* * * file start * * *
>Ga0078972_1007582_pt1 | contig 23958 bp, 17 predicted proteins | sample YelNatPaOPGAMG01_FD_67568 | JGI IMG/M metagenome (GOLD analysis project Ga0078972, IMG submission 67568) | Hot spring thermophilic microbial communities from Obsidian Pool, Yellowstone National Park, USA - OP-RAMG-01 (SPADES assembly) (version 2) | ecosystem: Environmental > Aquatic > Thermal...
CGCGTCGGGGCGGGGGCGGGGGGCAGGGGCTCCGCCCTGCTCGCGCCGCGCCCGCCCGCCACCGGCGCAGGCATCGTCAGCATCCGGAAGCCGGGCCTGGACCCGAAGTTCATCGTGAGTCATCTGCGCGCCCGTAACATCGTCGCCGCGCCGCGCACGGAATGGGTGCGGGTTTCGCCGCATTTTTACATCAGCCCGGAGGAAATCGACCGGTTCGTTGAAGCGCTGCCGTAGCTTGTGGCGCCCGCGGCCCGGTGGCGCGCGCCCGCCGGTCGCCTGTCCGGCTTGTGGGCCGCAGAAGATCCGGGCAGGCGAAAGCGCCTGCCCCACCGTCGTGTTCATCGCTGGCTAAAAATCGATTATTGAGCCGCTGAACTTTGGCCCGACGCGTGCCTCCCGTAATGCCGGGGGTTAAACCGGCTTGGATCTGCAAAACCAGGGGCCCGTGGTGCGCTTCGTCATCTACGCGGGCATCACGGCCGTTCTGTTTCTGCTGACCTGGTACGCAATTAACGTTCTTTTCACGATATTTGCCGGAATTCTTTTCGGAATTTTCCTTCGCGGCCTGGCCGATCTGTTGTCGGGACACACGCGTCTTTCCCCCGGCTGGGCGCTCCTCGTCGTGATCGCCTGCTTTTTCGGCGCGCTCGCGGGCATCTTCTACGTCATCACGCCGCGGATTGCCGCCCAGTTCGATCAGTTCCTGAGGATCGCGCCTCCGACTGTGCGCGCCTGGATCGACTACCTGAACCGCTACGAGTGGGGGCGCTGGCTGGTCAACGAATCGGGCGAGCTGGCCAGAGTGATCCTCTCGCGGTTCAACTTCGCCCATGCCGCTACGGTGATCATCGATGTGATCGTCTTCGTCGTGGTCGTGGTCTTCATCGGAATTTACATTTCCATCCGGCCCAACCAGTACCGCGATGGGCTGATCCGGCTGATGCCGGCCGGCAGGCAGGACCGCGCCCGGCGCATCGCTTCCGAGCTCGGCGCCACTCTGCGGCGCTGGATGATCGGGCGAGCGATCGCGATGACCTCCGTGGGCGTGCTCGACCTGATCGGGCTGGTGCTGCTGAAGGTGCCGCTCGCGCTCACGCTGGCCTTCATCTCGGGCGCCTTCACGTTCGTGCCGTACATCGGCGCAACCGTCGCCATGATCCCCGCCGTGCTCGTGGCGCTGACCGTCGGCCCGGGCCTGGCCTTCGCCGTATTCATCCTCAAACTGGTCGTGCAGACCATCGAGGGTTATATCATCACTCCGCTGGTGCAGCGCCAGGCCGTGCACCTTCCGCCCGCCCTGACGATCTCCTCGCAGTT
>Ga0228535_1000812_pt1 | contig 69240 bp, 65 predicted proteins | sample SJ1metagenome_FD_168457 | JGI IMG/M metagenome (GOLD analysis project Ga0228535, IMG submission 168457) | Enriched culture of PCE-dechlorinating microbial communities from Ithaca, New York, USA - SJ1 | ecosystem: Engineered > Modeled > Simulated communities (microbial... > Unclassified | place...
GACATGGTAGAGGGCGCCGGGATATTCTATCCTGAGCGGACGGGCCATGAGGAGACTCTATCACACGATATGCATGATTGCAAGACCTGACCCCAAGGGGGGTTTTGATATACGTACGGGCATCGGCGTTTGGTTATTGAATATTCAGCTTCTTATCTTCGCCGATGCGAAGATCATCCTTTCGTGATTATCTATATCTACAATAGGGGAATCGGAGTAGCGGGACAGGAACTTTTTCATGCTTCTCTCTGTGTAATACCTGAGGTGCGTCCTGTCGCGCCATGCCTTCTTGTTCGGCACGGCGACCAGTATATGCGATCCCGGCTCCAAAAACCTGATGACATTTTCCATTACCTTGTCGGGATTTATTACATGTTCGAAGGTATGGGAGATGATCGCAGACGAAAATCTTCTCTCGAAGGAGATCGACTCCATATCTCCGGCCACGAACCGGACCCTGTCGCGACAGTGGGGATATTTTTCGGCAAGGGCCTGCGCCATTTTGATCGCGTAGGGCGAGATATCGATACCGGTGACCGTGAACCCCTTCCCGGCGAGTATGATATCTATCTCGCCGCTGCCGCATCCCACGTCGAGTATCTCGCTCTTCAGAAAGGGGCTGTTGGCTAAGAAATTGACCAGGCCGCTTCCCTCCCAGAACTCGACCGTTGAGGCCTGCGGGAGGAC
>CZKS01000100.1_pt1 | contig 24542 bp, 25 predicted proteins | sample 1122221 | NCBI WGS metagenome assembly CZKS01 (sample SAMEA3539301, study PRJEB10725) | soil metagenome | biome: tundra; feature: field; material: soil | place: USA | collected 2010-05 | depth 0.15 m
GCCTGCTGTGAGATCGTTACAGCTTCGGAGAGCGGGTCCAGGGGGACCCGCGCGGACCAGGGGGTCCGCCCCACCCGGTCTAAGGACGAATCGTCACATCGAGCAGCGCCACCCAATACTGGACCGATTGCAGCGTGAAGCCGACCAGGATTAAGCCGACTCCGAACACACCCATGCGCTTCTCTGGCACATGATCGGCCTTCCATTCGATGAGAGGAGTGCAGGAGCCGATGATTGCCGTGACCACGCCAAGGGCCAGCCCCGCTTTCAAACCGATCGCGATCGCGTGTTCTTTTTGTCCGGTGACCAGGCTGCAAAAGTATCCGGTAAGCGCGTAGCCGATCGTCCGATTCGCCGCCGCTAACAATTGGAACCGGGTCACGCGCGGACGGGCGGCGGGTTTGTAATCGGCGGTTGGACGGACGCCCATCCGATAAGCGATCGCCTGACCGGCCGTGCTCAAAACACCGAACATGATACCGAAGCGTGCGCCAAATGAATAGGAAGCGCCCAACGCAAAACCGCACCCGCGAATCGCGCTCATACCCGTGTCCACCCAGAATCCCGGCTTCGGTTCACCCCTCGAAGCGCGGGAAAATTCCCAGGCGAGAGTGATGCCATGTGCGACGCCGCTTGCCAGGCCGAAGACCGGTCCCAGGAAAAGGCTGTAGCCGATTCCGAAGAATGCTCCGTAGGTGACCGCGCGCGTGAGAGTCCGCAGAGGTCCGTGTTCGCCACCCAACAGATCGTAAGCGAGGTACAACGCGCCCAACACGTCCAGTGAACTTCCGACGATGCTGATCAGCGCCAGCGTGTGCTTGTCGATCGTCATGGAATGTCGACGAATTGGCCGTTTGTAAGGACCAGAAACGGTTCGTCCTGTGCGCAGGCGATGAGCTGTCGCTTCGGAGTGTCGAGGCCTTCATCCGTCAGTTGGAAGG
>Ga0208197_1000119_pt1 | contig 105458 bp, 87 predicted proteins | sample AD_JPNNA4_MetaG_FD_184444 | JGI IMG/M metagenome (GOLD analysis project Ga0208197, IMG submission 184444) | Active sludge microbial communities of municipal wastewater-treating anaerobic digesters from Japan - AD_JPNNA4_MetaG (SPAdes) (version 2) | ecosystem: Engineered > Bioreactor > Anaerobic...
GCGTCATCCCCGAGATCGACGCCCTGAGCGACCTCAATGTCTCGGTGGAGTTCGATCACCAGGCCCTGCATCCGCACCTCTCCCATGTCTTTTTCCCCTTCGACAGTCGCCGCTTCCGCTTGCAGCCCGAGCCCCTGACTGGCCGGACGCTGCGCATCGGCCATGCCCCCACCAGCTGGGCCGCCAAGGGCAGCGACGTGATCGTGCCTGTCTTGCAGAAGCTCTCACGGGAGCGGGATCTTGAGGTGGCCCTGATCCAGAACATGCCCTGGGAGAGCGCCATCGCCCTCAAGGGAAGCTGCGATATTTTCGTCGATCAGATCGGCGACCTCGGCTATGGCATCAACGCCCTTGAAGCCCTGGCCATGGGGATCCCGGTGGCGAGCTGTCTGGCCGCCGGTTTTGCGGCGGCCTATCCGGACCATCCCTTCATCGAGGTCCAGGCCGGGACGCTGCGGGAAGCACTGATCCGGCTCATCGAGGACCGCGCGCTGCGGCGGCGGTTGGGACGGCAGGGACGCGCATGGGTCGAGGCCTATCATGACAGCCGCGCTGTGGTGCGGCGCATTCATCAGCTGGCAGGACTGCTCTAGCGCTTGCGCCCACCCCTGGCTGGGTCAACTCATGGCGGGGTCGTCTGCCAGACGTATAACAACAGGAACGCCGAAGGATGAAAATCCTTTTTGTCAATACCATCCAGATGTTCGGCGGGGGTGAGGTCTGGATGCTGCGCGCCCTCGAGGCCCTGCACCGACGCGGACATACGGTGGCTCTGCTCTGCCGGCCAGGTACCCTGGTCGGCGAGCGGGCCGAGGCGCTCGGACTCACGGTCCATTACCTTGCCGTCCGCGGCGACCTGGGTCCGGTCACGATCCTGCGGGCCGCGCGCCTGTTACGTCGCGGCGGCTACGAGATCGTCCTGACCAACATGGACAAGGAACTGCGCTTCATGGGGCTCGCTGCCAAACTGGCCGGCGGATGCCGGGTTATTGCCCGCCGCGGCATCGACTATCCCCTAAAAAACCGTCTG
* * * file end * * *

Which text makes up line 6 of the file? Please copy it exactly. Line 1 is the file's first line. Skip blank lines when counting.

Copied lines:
GCCTGCTGTGAGATCGTTACAGCTTCGGAGAGCGGGTCCAGGGGGACCCGCGCGGACCAGGGGGTCCGCCCCACCCGGTCTAAGGACGAATCGTCACATCGAGCAGCGCCACCCAATACTGGACCGATTGCAGCGTGAAGCCGACCAGGATTAAGCCGACTCCGAACACACCCATGCGCTTCTCTGGCACATGATCGGCCTTCCATTCGATGAGAGGAGTGCAGGAGCCGATGATTGCCGTGACCACGCCAAGGGCCAGCCCCGCTTTCAAACCGATCGCGATCGCGTGTTCTTTTTGTCCGGTGACCAGGCTGCAAAAGTATCCGGTAAGCGCGTAGCCGATCGTCCGATTCGCCGCCGCTAACAATTGGAACCGGGTCACGCGCGGACGGGCGGCGGGTTTGTAATCGGCGGTTGGACGGACGCCCATCCGATAAGCGATCGCCTGACCGGCCGTGCTCAAAACACCGAACATGATACCGAAGCGTGCGCCAAATGAATAGGAAGCGCCCAACGCAAAACCGCACCCGCGAATCGCGCTCATACCCGTGTCCACCCAGAATCCCGGCTTCGGTTCACCCCTCGAAGCGCGGGAAAATTCCCAGGCGAGAGTGATGCCATGTGCGACGCCGCTTGCCAGGCCGAAGACCGGTCCCAGGAAAAGGCTGTAGCCGATTCCGAAGAATGCTCCGTAGGTGACCGCGCGCGTGAGAGTCCGCAGAGGTCCGTGTTCGCCACCCAACAGATCGTAAGCGAGGTACAACGCGCCCAACACGTCCAGTGAACTTCCGACGATGCTGATCAGCGCCAGCGTGTGCTTGTCGATCGTCATGGAATGTCGACGAATTGGCCGTTTGTAAGGACCAGAAACGGTTCGTCCTGTGCGCAGGCGATGAGCTGTCGCTTCGGAGTGTCGAGGCCTTCATCCGTCAGTTGGAAGG